Ira M. Lubin, Ph.D., FACMG, Branch Chief (acting); Team Lead, Genetics, Laboratory Research and Evaluation Branch, Division of Laboratory Systems/CSELS, Office of Public Health Scientific Services, Centers for Disease Control and Prevention

The Centers for Disease Control and Prevention published practice recommendations developed by multidisciplinary workgroups for clinical next-generation sequencing of human genomic DNA. To follow up, CDC began an effort to consider quality issues and guidance for NGS infectious disease testing. The similarities and differences applicable to NGS testing of human and infectious disease samples will be discussed.

3:40 Regulatory Perspective on Infectious Disease NGS Dx Devices

Heike Sichtig, Ph.D., Medical Countermeasures/Multiplex, Microbiology Devices, Center for Devices (CDRH), FDA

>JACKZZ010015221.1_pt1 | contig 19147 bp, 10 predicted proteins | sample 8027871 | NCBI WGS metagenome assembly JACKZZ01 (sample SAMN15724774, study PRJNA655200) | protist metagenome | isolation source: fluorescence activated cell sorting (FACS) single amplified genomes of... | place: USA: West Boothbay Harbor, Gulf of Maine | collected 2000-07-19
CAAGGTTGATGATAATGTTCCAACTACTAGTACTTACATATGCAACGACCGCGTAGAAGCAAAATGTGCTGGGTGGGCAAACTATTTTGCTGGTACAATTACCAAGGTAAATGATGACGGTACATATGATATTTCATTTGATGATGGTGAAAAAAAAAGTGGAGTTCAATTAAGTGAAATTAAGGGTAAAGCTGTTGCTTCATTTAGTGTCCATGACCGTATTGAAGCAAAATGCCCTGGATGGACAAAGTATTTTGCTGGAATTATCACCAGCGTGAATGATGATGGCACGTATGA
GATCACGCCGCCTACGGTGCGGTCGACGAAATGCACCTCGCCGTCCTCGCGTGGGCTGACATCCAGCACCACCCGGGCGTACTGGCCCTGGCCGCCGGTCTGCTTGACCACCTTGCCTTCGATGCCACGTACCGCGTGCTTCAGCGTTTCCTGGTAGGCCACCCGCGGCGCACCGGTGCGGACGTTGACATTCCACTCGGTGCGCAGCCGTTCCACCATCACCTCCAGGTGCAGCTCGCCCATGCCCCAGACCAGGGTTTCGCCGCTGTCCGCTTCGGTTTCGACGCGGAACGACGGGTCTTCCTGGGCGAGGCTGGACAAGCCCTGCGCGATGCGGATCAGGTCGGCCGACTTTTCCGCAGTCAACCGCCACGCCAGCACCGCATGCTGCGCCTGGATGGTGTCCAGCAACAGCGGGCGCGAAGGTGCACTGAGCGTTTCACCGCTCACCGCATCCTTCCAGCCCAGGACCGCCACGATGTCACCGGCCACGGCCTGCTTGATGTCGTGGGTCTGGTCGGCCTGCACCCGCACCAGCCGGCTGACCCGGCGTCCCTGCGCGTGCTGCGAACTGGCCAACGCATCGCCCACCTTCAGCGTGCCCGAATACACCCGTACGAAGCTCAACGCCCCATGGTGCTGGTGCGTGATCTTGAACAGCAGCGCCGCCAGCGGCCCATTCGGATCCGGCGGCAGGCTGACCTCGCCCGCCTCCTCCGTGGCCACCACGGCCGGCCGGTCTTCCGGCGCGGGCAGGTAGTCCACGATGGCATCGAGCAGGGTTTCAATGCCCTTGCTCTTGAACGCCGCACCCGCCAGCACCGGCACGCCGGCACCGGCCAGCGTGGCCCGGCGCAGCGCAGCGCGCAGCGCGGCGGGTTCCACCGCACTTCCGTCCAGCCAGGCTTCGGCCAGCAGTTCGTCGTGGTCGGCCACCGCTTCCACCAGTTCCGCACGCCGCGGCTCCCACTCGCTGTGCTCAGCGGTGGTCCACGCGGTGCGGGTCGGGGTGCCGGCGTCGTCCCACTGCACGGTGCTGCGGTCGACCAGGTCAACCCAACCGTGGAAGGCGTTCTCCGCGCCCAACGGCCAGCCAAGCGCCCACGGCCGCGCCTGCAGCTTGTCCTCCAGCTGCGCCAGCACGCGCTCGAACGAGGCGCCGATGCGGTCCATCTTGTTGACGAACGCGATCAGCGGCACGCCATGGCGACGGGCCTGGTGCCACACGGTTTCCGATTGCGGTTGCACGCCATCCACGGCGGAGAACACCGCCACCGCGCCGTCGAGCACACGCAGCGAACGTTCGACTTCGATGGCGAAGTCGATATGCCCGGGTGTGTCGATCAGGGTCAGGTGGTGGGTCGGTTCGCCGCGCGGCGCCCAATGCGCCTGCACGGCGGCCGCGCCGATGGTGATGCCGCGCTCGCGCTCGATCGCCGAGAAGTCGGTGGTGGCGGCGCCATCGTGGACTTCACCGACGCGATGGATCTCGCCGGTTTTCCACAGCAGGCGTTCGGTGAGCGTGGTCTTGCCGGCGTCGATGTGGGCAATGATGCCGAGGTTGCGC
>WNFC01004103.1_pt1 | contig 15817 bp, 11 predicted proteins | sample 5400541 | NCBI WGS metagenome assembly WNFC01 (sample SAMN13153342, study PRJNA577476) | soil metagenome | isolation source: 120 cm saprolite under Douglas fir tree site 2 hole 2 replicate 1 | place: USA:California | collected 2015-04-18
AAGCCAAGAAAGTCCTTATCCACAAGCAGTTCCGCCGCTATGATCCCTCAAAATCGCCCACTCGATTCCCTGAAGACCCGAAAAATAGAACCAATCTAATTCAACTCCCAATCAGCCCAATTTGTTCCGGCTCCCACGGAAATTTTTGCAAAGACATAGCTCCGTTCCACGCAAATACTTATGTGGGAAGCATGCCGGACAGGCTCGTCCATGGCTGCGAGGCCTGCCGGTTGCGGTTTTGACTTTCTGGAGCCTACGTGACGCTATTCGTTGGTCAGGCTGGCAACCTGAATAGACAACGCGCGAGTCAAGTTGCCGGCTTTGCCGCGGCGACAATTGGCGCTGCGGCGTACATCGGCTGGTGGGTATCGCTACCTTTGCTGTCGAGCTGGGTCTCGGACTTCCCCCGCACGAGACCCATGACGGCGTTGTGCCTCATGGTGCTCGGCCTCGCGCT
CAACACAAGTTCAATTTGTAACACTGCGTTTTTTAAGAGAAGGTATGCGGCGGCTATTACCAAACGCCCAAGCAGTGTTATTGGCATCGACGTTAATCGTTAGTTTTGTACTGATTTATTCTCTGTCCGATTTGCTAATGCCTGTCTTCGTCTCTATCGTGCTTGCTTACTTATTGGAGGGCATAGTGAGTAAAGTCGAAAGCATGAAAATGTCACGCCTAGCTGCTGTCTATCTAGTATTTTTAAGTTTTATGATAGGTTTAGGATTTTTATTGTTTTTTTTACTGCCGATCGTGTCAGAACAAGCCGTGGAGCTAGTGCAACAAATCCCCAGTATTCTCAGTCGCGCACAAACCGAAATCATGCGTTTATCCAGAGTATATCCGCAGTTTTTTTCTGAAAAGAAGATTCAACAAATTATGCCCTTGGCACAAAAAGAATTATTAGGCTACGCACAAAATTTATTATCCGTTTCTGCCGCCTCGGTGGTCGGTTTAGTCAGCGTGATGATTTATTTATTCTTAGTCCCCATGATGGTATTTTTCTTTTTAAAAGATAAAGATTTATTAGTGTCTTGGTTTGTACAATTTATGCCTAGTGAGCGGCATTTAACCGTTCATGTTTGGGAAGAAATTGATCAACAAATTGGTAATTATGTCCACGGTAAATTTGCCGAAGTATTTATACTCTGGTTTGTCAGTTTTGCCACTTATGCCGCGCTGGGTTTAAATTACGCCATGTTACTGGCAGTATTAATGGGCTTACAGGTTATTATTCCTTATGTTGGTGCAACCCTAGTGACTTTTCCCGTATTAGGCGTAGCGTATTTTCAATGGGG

The presentation will outline studies to evaluate the use of NGS-based devices as an aid in infectious disease diagnostics, and to gain a better understanding of potential NGS clinical implementation strategies. Focus will be on the possible approaches to validation studies and data for the evaluation of infectious disease NGS-based diagnostics for potential regulatory clearance/approval, and the use of sequence outputs from infectious disease NGS-based devices to evaluate performance.

SeraCare(1)4:10 Clinical Testing Using an NGS-Based HIV-1 Genotyping Assay (DEEPGENTM HIV): The Importance of Utilizing a Stringent Quality Control

Miguel E. Quinones-Mateu, Ph.D., Associate Professor & Scientific Director, University Hospitals Case Medical Center/Case Western Reserve University